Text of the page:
Key messages


Aichi Biodiversity Target 18 of the Strategic Plan for Biodiversity 2011–2020, which relates to traditional knowledge and customary sustainable use, has not been met. Ongoing disregard of the vital contributions of indigenous peoples and local communities (IPLCs) to biodiversity conservation and sustainable use—including in national biodiversity strategies and action plans—constitutes a major missed opportunity for the United Nations Decade on Biodiversity 2011–2020. This neglect has affected the under-achievement of all 20 Aichi Biodiversity Targets, with fundamental lessons remaining to be learnt about securing the future of nature and cultures. 

Putting the cultures and rights of IPLCs at the heart of the 2050 biodiversity strategy would deliver sustainable livelihoods and wellbeing, and positive outcomes for biodiversity and climate. 


Overcoming dualism, separation and imbalances in relationships between humans and nature is central to addressing the biodiversity and health crises, including the rise of zoonotic diseases and pandemics. Sustained interactions and partnerships between sciences and indigenous and local knowledge systems—inclusive of women, men, elders and youth—are enriching contemporary problem-solving with holism and reciprocity.

Indigenous ways of knowing and being evoke and inspire new narratives and visions of culture and nature working together within a living and sacred Earth.


IPLC values, ways of life, knowledge, resource governance and management systems, economies and technologies have much to offer in reimagining diverse global systems that can deliver shared visions of solidarity, leaving no one behind.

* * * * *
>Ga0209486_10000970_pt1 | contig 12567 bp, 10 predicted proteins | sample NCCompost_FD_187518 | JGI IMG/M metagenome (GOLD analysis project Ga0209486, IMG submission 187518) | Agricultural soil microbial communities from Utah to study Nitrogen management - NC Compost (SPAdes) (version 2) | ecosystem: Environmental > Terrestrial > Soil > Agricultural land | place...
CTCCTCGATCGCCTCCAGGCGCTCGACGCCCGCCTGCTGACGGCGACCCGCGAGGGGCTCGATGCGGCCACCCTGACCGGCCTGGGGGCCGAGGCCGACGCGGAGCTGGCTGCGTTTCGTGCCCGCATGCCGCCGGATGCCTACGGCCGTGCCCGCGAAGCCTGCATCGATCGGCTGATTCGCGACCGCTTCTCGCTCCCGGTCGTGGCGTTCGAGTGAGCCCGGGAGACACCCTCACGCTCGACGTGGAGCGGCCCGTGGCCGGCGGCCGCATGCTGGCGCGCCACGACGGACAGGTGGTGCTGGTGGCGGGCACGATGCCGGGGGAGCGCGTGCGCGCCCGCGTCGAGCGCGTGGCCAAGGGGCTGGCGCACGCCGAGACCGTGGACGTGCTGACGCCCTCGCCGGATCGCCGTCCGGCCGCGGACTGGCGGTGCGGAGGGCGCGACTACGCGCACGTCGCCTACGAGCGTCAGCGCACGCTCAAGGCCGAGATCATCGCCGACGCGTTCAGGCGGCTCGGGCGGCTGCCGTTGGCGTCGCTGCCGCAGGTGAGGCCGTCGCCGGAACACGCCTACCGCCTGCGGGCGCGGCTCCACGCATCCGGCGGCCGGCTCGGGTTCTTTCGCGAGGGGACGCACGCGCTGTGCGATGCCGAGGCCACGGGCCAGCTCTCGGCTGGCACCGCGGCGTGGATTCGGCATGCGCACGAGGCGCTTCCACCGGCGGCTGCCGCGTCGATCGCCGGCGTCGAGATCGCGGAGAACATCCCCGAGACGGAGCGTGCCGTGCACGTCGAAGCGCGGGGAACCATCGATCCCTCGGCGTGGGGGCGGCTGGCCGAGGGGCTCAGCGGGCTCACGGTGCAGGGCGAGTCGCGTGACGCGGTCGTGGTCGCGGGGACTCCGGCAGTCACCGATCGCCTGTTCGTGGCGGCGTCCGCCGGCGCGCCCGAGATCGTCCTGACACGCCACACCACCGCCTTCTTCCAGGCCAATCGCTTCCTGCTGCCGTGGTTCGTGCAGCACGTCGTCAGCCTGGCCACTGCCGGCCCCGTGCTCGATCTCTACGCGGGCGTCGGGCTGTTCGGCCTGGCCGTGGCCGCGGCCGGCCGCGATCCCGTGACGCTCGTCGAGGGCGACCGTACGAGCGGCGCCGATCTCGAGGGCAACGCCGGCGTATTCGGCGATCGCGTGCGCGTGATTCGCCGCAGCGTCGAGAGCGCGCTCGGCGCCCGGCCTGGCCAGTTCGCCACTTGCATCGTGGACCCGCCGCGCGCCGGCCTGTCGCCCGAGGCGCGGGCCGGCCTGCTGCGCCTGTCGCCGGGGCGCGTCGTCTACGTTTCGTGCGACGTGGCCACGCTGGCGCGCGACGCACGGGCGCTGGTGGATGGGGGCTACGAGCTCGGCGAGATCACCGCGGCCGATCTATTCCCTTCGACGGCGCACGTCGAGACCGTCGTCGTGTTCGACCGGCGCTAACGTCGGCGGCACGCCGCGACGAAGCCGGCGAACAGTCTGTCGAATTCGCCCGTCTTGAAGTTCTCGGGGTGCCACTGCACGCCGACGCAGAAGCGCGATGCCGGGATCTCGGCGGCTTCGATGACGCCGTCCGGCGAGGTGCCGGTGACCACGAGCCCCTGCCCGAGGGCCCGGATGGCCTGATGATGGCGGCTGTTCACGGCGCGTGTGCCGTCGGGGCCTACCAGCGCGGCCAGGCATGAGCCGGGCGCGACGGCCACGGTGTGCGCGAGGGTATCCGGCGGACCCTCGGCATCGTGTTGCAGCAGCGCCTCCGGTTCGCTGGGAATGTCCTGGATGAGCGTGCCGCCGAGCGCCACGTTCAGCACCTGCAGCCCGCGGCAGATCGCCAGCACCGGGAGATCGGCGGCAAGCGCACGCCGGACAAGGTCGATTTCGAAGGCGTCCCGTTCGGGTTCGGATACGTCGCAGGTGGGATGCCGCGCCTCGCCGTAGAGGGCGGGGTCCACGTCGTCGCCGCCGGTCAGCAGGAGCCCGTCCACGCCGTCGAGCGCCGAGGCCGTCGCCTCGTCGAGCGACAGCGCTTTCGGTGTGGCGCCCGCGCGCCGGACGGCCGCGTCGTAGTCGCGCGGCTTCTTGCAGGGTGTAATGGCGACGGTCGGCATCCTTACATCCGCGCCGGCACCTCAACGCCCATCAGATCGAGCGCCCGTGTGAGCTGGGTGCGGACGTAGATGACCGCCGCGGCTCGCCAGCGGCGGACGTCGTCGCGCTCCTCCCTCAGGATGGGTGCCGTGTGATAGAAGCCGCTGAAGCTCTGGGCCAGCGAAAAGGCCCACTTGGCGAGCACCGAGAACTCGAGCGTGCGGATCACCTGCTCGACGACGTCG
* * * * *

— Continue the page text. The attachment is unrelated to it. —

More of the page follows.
IPLCs propose changes towards more balanced relationships within societies and with nature through six key transitions: 

  • Cultural transitions towards diverse ways of knowing and being.
  • Land transitions towards securing customary land tenure of IPLCs.
  • Governance transitions towards inclusive decision-making and self-determined development.
  • Incentives and financial transitions towards rewarding effective culture-based solutions.
  • Economic transitions towards sustainable use and diverse local economies.
  • Food transitions towards revitalising indigenous and local food systems.

These transitions have now become imperatives for the survival of IPLCs and the health of people and planet. They are intergenerational visions honouring the historical struggles and wisdom of past generations, drawing from the experience and innovations of today’s living generations, and embodying the legacy and hopes for future generations. They contribute to humanity’s joint endeavour to save our common home.